Contact: Nick Buggia, Upper Midwestern States Manager
On May 19, Congressional Sportsmen’s Foundation’s (CSF) Upper Midwestern States Manager, Nick Buggia, submitted a letter supporting two citizens’ petitions requesting regulatory changes before the Indiana Natural Recourse Commission (NRC). The first would allow the use of .28 gauge and .410 bore shotguns loaded with Tungsten Super Shot (TSS) No. 9 ammunition during turkey season, and the second would amend the rules governing the types of muzzleloaders that can be used for deer hunting via a change in the definition of a muzzleloading gun.
CSF supported the expanded use of .28 gauge and .410-bore shotguns using No. 9 TSS for turkey hunting because of its value in hunter recruitment, retention, and reactivation (R3). National participation in hunting has been declining over the past 30 years. This change provides increased opportunities for the hunting community and may help increase youth participation while retaining those already active in the sport. Typically used by youth and smaller-framed hunters, most .28 gauge and .410-bore shotguns provide a lighter firearm that generates less recoil. Such shotguns are often used as an introductory firearm for novice sportsmen and women or used by older individuals looking to reduce recoil. Recent advances in shotshell technology have resulted in these smaller chamberings now being capable of ethically and efficiently harvesting a turkey.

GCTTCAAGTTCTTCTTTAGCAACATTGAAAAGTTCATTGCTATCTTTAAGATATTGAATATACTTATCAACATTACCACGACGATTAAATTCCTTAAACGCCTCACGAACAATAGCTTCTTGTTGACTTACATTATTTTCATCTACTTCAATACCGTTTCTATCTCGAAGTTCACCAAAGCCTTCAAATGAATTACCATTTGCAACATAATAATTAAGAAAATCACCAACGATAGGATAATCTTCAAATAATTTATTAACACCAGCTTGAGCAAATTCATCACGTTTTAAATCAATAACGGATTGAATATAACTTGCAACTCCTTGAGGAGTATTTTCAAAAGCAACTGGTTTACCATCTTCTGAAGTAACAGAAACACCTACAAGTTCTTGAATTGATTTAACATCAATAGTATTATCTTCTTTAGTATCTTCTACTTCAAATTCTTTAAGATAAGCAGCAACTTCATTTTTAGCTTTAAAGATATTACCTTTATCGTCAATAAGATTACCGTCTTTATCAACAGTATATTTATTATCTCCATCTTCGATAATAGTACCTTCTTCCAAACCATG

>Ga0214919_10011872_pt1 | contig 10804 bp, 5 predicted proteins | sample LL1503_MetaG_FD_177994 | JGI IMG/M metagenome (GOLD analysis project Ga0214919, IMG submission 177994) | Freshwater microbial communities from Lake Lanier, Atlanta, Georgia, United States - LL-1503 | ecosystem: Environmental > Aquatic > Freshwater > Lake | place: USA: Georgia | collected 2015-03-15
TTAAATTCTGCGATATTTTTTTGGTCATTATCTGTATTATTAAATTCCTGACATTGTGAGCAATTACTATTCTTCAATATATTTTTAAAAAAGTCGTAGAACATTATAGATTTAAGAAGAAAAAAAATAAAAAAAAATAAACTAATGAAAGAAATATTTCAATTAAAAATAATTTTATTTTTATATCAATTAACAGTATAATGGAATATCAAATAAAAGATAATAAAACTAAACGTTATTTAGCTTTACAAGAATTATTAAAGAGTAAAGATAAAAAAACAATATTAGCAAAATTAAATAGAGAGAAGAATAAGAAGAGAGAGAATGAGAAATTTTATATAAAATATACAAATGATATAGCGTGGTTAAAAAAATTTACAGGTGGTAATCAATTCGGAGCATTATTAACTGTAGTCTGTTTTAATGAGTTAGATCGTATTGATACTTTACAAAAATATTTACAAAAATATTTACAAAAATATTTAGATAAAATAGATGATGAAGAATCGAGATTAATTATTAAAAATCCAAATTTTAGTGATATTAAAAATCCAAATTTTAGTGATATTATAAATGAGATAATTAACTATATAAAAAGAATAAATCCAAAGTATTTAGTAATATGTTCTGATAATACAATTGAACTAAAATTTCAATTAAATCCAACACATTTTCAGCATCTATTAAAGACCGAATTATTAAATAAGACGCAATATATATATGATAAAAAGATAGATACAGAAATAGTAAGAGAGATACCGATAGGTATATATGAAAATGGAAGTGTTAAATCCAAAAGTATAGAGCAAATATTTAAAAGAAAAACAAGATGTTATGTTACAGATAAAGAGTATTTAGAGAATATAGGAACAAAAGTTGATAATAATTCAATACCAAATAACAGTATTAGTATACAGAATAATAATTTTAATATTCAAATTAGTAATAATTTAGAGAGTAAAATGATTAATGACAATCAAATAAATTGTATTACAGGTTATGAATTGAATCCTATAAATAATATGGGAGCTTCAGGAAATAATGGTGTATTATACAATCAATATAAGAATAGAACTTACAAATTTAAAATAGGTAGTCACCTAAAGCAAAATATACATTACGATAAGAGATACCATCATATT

CSF also supported the amendment to remove the current regulatory code language pertaining to muzzleloaders that requires both the powder and bullet to be loaded only from the muzzle. The new FireStick technology allows both the powder and primer to be safely loaded and unloaded from the breech end while the bullet is loaded from the muzzle, like traditional and modern in-line muzzleloaders. This allows the powder to stay dry, ensuring a consistent and reliable ignition of powder and improved accuracy.. This increased reliability and simplicity allows muzzleloaders to be more accessible and user-friendly without creating an unfair advantage since such designs do not increase the number of shots or effective range when compared to many of the common in-line muzzleloaders that Indiana hunters are already using.
The Natural Resource Commission approved both petitions and the Indiana Department of Natural Resources will now move forward with creating rule language that will be presented to the NRC at a future date for consideration and preliminary adoption.
Studies conducted at both the state and federal level have found that the number of hunters and trappers have been on a generally declining trend over the past several decades. To increase recruitment, retention, and reactivation (R3) of hunters and trappers, which initiative do you think would have the greatest impact?